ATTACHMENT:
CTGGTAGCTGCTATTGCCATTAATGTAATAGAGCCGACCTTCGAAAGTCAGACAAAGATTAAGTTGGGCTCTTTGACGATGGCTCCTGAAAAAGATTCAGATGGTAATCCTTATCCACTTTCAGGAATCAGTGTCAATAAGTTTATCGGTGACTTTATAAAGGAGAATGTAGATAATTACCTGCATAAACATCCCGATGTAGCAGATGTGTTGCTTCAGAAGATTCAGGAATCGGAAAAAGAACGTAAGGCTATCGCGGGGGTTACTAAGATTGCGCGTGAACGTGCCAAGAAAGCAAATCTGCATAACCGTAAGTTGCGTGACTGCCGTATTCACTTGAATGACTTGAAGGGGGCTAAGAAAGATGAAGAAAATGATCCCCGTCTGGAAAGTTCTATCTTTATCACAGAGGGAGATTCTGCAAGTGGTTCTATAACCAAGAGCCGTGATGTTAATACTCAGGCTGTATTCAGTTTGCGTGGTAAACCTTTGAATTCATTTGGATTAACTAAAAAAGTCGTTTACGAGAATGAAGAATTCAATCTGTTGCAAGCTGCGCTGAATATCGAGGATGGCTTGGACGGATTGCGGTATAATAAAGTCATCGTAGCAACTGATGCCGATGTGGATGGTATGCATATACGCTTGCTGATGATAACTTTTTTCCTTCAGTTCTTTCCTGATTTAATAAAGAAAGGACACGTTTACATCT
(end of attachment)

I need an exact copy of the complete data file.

CTGGTAGCTGCTATTGCCATTAATGTAATAGAGCCGACCTTCGAAAGTCAGACAAAGATTAAGTTGGGCTCTTTGACGATGGCTCCTGAAAAAGATTCAGATGGTAATCCTTATCCACTTTCAGGAATCAGTGTCAATAAGTTTATCGGTGACTTTATAAAGGAGAATGTAGATAATTACCTGCATAAACATCCCGATGTAGCAGATGTGTTGCTTCAGAAGATTCAGGAATCGGAAAAAGAACGTAAGGCTATCGCGGGGGTTACTAAGATTGCGCGTGAACGTGCCAAGAAAGCAAATCTGCATAACCGTAAGTTGCGTGACTGCCGTATTCACTTGAATGACTTGAAGGGGGCTAAGAAAGATGAAGAAAATGATCCCCGTCTGGAAAGTTCTATCTTTATCACAGAGGGAGATTCTGCAAGTGGTTCTATAACCAAGAGCCGTGATGTTAATACTCAGGCTGTATTCAGTTTGCGTGGTAAACCTTTGAATTCATTTGGATTAACTAAAAAAGTCGTTTACGAGAATGAAGAATTCAATCTGTTGCAAGCTGCGCTGAATATCGAGGATGGCTTGGACGGATTGCGGTATAATAAAGTCATCGTAGCAACTGATGCCGATGTGGATGGTATGCATATACGCTTGCTGATGATAACTTTTTTCCTTCAGTTCTTTCCTGATTTAATAAAGAAAGGACACGTTTACATCT